The BenQ 24-inch EW2430 is a follow-up of the EW2420 and as far as we can tell the panel is identical, but the design has been given an overhaul in the EW2430 with a nice-looking brushed aluminum stand/highlights and slightly more powerful built-in speakers (2W vs. 1.5W). It’s a great-looking monitor in several ways; not only is the design appealing, but the contrast is nothing short of amazing thanks to the monitor’s VA (Vertical Alignment) panel.
The VA Panel is combined with LED backlighting for improved brightness and power efficiency. On the downside it has the usual shortcomings of a VA monitor compared to IPS and TN, namely color washout at sharp viewing angles and relatively high response time (8ms), respectively. It does, however, try to make up for the high response time with a feature called AMA (Advanced Motion Accelerator).
Design and Features
Interestingly, the EW2430 is only being sold in Europe thus far, so potential US buyers will have import one or stick with the EW2420. Nonetheless, it is currently selling for less than £200 in the UK, which is a very attractive price tag for a monitor of this caliber. The VA panel in the EW2430 (and EW2420) offers a very impressive 3,000:1 static contrast ratio / 20,000,000:1 dynamic along with true 8-bit color depth providing a full 16.7 million colors. It also comes with BenQ’s “Senseye” technology, which supposedly improves contrast, color and clarity even further.
BenQ is not targeting the professional crowd with this monitor–rather the discerning home user or amateur photographer who want something better than what the average TN panel can offer (or any TN panel for that matter). This is evident in the lack of height and swivel adjustments. It can only be tilted 25 degrees backwards or forwards. The monitor is also equipped with built-in speakers, something that you rarely find on professional displays. These sound better than the average pair of laptop speakers, but not much beyond that–there is no bass whatsoever. It’s sufficient for system sounds and the occasional YouTube clip, but for listening to music or watching movies you will want to hook up a pair of external speakers anyway.
In terms of connectivity, the EW2430 has two HDMI ports, one DVI and one D-Sub/VGA port, as well as audio in/out and a 4-port USB hub. All of the inputs and outputs except for USB are placed at the bottom of the screen. The USB hub is a nice addition, but it’s somewhat awkwardly placed on the side of the monitor, so attaching gadgets to the hub means that you will have cables protruding from the side of the screen.
On the other side of the screen from the USB ports you will find the OSD menu buttons. These take some getting used to, since they are plain black buttons at the back of the monitor and the instructions as to what they do is on the front. It would have been easier having the buttons in front, but this is a design choice that we can live with as it keeps the brushed aluminum front panel clean save for the dimly lit power button. After a bit of training the menu become easy to use instinctively.
The image quality on the whole is excellent. We put it through the built-in calibration tool in Windows 7 only to find out that there was nothing to adjust. Colors are vivid and naturally reproduced thanks to the 8-bit panel and the brightness is more than adequate, with minimal backlight bleed. What really reaches out to grab you though is the exceptional contrast. A contrast ratio of 3,000:1 is something that you only find in VA panels and it is really pronounced in the BenQ EW2430.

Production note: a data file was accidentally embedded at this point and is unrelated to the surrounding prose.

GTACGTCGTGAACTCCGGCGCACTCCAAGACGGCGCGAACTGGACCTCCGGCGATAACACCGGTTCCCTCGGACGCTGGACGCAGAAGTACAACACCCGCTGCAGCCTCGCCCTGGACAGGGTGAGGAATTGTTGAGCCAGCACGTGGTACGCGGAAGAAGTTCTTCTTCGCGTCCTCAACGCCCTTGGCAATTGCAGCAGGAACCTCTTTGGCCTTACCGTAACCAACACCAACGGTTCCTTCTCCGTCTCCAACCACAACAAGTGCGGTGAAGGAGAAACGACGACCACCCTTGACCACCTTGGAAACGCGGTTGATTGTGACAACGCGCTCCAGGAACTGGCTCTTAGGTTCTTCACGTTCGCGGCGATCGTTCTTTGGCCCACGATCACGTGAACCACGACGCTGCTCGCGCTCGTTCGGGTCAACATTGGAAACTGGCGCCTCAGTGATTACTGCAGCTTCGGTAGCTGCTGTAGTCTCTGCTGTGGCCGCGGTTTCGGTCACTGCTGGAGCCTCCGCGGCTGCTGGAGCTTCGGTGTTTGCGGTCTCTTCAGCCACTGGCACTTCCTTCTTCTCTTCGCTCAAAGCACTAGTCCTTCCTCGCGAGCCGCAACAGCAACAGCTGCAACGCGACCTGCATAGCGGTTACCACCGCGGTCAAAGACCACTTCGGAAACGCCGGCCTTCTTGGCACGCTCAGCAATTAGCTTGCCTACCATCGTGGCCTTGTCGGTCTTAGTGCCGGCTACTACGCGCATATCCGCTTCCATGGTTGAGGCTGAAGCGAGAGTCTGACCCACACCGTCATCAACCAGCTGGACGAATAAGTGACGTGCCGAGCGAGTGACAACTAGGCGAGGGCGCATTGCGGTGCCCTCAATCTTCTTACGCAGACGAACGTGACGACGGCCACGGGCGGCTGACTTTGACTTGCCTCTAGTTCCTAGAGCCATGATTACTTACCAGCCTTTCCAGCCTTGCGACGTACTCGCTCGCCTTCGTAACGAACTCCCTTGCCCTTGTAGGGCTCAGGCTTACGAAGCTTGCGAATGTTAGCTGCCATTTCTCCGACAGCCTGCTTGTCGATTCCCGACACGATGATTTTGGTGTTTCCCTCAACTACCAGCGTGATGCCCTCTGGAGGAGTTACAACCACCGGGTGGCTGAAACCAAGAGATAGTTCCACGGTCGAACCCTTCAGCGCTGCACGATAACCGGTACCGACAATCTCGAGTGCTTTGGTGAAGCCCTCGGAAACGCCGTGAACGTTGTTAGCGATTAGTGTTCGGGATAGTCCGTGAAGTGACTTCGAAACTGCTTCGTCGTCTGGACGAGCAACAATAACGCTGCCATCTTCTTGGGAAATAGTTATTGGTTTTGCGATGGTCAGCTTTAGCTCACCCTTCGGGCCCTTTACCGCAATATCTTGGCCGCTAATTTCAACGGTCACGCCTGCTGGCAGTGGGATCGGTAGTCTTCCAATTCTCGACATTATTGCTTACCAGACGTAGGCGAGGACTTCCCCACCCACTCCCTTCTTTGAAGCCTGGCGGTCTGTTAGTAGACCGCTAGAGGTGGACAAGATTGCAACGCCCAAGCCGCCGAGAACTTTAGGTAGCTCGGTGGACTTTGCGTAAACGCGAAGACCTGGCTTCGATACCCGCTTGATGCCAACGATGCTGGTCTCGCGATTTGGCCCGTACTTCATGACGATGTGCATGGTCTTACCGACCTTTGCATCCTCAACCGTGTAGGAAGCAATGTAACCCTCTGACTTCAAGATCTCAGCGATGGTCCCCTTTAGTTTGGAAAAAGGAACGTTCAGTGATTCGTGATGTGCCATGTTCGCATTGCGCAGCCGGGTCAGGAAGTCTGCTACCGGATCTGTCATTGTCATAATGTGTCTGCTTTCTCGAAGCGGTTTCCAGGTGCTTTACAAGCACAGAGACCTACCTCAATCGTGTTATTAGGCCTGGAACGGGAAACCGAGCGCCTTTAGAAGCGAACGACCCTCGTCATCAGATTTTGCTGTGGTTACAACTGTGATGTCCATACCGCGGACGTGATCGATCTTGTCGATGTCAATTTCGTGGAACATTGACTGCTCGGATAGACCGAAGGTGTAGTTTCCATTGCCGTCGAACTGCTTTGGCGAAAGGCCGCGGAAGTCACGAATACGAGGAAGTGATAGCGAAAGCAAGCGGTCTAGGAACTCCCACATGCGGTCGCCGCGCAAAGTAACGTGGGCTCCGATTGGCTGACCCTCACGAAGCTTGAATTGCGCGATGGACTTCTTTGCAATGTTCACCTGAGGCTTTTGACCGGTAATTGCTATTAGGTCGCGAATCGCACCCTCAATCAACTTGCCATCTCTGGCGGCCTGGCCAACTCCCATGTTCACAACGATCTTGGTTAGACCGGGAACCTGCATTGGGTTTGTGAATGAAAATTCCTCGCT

One aspect where it fails in comparison with IPS monitors, on the other hand, is the viewing angles. Although they are specified as 178/178 just like virtually IPS panels, the colors become increasingly washed out when viewed at sharper angles. This is a well-known issue with VA panels and the EW2430 is no exception, even if the viewing angles are still much better than the average TN panel.
The comparatively high response time of 8ms might indicate that it doesn’t handle games well–another common problem with VA panels–but this is not entirely true. Although this monitor isn’t and shouldn’t be the first choice for gamers, we played Dragon Age 2 and Call of Duty: Black Ops on this monitor and both looked great, although some blur was noticeable during fast movements.
To summarize our experience with the BenQ EW2430, it’s a very good monitor in this price range. Although it doesn’t offer the same (consistent) viewing angles as an IPS monitor, the VA panel makes up for it in the contrast department by producing exceptionally sharp images. BenQ’s proprietary AMA technology seems to make up for the high response time somewhat, but it is still not as responsive as the faster TN panels.
For professional users, the EW2430 is not an optimal choice due to its lack of physical characteristics, namely its lack of adjustment options. The most likely buyer is quite possibly a home user looking to trade something built around a TN panel for one that offers a little extra, and in this case the EW2430 is definitely a major step up, with the added benefit of a very reasonable price tag.